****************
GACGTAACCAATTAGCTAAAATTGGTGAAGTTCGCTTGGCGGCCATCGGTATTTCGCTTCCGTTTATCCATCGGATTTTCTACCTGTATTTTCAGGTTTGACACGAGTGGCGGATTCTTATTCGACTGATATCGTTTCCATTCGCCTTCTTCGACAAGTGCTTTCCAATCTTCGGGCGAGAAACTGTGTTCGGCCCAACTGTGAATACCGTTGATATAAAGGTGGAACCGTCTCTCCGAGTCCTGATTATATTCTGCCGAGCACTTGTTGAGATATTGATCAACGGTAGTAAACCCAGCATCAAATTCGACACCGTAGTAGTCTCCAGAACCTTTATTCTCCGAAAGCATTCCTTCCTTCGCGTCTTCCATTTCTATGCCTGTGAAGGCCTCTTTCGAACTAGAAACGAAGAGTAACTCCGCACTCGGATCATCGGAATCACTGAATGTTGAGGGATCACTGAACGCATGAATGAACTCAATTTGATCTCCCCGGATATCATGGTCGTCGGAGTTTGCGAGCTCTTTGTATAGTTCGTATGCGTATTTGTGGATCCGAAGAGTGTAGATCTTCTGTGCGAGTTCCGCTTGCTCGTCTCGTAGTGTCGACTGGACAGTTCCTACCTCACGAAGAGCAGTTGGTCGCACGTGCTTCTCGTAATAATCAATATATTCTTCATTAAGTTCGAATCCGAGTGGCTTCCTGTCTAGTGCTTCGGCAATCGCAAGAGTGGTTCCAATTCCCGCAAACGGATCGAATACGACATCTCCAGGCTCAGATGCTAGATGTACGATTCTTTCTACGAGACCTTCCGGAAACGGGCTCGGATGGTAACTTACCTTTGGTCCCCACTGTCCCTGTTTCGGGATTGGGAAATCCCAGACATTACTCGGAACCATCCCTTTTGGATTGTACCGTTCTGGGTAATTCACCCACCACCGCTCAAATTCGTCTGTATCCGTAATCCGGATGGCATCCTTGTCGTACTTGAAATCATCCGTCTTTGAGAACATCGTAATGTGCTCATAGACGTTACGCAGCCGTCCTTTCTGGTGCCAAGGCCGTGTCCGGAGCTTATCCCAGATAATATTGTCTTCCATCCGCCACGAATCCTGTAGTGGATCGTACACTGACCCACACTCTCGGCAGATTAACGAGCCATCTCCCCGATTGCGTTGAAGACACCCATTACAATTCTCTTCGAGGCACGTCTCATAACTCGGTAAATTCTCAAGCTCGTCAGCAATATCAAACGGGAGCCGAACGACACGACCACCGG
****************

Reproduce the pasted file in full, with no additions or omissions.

GACGTAACCAATTAGCTAAAATTGGTGAAGTTCGCTTGGCGGCCATCGGTATTTCGCTTCCGTTTATCCATCGGATTTTCTACCTGTATTTTCAGGTTTGACACGAGTGGCGGATTCTTATTCGACTGATATCGTTTCCATTCGCCTTCTTCGACAAGTGCTTTCCAATCTTCGGGCGAGAAACTGTGTTCGGCCCAACTGTGAATACCGTTGATATAAAGGTGGAACCGTCTCTCCGAGTCCTGATTATATTCTGCCGAGCACTTGTTGAGATATTGATCAACGGTAGTAAACCCAGCATCAAATTCGACACCGTAGTAGTCTCCAGAACCTTTATTCTCCGAAAGCATTCCTTCCTTCGCGTCTTCCATTTCTATGCCTGTGAAGGCCTCTTTCGAACTAGAAACGAAGAGTAACTCCGCACTCGGATCATCGGAATCACTGAATGTTGAGGGATCACTGAACGCATGAATGAACTCAATTTGATCTCCCCGGATATCATGGTCGTCGGAGTTTGCGAGCTCTTTGTATAGTTCGTATGCGTATTTGTGGATCCGAAGAGTGTAGATCTTCTGTGCGAGTTCCGCTTGCTCGTCTCGTAGTGTCGACTGGACAGTTCCTACCTCACGAAGAGCAGTTGGTCGCACGTGCTTCTCGTAATAATCAATATATTCTTCATTAAGTTCGAATCCGAGTGGCTTCCTGTCTAGTGCTTCGGCAATCGCAAGAGTGGTTCCAATTCCCGCAAACGGATCGAATACGACATCTCCAGGCTCAGATGCTAGATGTACGATTCTTTCTACGAGACCTTCCGGAAACGGGCTCGGATGGTAACTTACCTTTGGTCCCCACTGTCCCTGTTTCGGGATTGGGAAATCCCAGACATTACTCGGAACCATCCCTTTTGGATTGTACCGTTCTGGGTAATTCACCCACCACCGCTCAAATTCGTCTGTATCCGTAATCCGGATGGCATCCTTGTCGTACTTGAAATCATCCGTCTTTGAGAACATCGTAATGTGCTCATAGACGTTACGCAGCCGTCCTTTCTGGTGCCAAGGCCGTGTCCGGAGCTTATCCCAGATAATATTGTCTTCCATCCGCCACGAATCCTGTAGTGGATCGTACACTGACCCACACTCTCGGCAGATTAACGAGCCATCTCCCCGATTGCGTTGAAGACACCCATTACAATTCTCTTCGAGGCACGTCTCATAACTCGGTAAATTCTCAAGCTCGTCAGCAATATCAAACGGGAGCCGAACGACACGACCACCGG